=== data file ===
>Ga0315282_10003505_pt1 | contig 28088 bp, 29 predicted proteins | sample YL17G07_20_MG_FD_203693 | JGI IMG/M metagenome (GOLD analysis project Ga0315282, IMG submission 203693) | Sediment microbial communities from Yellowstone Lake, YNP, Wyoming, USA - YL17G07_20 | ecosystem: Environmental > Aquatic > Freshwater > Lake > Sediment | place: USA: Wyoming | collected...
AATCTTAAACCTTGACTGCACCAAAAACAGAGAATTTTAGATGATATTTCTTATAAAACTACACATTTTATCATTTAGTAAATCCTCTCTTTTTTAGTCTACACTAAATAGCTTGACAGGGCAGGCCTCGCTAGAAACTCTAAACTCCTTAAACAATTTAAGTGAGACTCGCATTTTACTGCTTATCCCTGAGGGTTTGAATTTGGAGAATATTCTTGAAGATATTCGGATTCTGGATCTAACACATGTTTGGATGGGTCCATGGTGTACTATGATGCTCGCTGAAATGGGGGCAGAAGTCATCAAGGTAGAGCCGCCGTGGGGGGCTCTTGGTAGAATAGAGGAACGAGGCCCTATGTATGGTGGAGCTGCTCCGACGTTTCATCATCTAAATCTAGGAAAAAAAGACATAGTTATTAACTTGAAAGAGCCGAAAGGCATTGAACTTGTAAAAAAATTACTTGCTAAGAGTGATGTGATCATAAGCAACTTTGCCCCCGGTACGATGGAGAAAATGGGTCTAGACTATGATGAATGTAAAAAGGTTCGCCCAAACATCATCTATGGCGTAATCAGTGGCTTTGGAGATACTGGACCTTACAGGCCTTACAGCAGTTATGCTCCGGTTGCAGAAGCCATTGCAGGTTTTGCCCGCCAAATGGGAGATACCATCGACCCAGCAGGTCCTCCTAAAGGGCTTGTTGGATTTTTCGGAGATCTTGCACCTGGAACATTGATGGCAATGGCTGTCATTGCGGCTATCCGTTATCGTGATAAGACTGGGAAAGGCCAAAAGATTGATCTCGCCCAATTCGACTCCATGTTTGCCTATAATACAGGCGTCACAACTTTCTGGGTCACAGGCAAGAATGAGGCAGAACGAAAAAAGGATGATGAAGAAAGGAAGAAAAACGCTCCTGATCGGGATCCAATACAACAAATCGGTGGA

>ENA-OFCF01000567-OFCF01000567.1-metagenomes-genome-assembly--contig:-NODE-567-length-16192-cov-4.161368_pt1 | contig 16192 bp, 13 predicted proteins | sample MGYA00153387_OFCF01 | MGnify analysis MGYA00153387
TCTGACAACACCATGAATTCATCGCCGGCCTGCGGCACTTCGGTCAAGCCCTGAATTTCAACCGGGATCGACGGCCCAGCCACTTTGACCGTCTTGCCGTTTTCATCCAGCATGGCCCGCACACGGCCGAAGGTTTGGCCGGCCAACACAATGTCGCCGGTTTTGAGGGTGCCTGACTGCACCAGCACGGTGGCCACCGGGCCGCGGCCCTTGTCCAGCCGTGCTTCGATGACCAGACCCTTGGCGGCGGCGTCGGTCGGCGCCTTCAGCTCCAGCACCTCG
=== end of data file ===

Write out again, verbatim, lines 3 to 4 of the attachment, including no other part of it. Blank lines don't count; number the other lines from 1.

>ENA-OFCF01000567-OFCF01000567.1-metagenomes-genome-assembly--contig:-NODE-567-length-16192-cov-4.161368_pt1 | contig 16192 bp, 13 predicted proteins | sample MGYA00153387_OFCF01 | MGnify analysis MGYA00153387
TCTGACAACACCATGAATTCATCGCCGGCCTGCGGCACTTCGGTCAAGCCCTGAATTTCAACCGGGATCGACGGCCCAGCCACTTTGACCGTCTTGCCGTTTTCATCCAGCATGGCCCGCACACGGCCGAAGGTTTGGCCGGCCAACACAATGTCGCCGGTTTTGAGGGTGCCTGACTGCACCAGCACGGTGGCCACCGGGCCGCGGCCCTTGTCCAGCCGTGCTTCGATGACCAGACCCTTGGCGGCGGCGTCGGTCGGCGCCTTCAGCTCCAGCACCTCG